'Neglected stepchildren' bite back at De Beers

A leading union has accused diamond giant De Beers of treating its miners like "neglected stepchildren".

A leading union has accused diamond giant De Beers of treating its miners like "neglected stepchildren".

The International Federation of Chemical, Energy, Mine and General Workers' Unions, which has 20 million members worldwide, has written to De Beers managing director Gary Ralfe about a continuing dispute with workers in Botswana.

General secretary Fred Higgs said the ICEM would actively support any strike action should an agreement not be forged.

De Beers has a joint venture with the government of Bots- wana called Debswana. The business has four highly developed diamond mines that account for nearly 75 per cent of all Botswana's export earnings.

A wage dispute broke out last month between Debswana and the 6,000 miners who are members of the Botswana Mining Workers' Union (BMWU). The row is centred on what ICEM claims is a small pay and bonus proposal for the miners.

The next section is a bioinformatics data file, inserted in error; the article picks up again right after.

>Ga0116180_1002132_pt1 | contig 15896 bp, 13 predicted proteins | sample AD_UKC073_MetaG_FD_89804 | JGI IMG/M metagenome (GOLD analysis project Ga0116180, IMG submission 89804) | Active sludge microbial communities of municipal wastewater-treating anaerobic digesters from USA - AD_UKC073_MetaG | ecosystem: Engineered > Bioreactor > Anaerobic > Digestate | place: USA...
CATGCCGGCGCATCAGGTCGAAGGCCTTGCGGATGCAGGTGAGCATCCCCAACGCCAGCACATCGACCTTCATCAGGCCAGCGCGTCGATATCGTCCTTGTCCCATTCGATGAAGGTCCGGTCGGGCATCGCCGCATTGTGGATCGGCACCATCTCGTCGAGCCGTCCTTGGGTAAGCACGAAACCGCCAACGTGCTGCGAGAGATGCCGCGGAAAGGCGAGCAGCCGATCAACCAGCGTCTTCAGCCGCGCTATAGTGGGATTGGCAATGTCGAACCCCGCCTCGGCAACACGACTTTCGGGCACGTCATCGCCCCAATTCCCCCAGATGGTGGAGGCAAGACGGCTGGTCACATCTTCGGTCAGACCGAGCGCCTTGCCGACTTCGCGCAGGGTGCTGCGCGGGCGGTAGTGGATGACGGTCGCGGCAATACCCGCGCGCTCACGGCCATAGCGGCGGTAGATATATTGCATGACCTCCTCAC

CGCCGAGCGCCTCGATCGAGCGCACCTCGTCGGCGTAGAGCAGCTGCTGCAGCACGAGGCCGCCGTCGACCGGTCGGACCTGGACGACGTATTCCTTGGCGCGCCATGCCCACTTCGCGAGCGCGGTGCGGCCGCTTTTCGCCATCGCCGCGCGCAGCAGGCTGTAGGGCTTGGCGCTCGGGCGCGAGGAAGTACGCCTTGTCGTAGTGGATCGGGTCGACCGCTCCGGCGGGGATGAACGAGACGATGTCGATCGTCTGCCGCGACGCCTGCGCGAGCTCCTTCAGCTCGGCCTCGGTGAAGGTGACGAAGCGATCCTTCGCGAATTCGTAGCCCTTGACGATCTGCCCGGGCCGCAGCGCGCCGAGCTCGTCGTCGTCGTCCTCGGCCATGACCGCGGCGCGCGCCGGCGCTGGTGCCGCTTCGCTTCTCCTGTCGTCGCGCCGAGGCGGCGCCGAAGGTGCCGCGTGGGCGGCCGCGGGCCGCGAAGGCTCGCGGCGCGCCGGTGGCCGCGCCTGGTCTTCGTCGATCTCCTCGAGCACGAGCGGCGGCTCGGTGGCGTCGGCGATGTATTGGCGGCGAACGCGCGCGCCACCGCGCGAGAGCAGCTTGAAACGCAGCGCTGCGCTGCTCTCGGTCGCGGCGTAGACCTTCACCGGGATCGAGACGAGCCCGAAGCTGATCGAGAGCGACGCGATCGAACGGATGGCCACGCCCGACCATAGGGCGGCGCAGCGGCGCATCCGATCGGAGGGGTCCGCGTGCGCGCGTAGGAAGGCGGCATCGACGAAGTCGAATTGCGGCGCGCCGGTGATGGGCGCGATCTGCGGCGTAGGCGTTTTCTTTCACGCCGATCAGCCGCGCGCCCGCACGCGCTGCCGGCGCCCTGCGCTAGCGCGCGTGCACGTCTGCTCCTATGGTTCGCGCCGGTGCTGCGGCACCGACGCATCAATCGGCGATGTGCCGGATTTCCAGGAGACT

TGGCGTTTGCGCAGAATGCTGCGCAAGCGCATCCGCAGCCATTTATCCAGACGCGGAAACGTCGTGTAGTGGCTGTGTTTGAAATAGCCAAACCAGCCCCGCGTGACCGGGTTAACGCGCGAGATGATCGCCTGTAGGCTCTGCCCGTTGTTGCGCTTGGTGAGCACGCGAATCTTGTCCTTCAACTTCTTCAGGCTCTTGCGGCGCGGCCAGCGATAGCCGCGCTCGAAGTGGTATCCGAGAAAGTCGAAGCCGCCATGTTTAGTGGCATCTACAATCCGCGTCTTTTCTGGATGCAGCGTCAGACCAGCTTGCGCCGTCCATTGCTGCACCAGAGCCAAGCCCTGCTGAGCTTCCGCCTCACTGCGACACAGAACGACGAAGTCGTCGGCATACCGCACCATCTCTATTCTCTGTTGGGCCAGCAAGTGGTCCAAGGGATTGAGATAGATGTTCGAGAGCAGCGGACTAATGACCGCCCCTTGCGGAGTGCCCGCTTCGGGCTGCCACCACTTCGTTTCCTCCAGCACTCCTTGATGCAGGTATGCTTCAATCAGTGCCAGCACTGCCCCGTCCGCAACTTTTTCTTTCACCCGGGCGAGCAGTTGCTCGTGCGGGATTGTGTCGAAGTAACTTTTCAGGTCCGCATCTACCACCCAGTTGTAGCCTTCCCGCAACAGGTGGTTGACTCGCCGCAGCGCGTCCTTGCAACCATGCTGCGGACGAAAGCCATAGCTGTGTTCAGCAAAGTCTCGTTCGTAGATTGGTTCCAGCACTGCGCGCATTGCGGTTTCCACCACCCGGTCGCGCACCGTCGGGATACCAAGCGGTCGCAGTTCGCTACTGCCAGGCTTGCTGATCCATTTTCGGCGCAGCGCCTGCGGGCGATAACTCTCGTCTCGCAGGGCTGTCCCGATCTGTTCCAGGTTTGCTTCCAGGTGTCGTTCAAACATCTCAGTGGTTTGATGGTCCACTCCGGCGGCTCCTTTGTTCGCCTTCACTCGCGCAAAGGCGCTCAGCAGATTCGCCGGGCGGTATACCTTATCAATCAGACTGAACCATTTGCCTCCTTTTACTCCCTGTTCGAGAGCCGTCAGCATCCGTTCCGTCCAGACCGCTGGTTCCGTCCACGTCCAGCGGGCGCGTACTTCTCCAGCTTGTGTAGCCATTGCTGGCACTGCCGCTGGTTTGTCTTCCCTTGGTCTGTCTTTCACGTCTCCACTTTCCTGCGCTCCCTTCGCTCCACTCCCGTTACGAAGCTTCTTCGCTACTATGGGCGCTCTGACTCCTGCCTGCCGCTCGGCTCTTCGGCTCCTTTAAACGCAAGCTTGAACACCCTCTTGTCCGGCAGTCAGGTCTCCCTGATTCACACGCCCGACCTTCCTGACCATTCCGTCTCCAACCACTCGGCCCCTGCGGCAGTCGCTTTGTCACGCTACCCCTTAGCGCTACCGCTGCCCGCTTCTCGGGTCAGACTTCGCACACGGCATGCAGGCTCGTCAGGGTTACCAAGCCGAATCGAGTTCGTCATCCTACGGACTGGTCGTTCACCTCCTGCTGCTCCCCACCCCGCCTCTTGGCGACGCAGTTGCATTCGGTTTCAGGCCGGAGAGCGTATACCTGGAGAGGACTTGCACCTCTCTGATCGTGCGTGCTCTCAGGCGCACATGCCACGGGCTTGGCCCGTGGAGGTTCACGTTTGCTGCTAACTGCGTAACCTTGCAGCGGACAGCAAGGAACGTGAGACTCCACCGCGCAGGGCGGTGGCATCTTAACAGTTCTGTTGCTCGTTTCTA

"The proposal presented to the BMWU is far inferior to that awarded to salaried staff, and the bonus offered is minuscule compared to that given top staff," said Mr Higgs in the letter.

"Members of the BMWU at Debswana's mines and operations are largely responsible for the heightened production and continual profitability of this enterprise, yet are treated like neglected stepchildren. It is small wonder miners at Debswana are on the verge of striking."

He urged Mr Ralfe to "use your office" to open face-to-face dialogue with union leaders to avoid action and bring "fairness and equity to miners in Botswana".

But a strike was headed off last month when a Botswana court ruled it would be illegal.

A London spokesman for De Beers said: "Negotiations have been taking place between Debswana and the main workers' unions for some time." He was unable to comment further.

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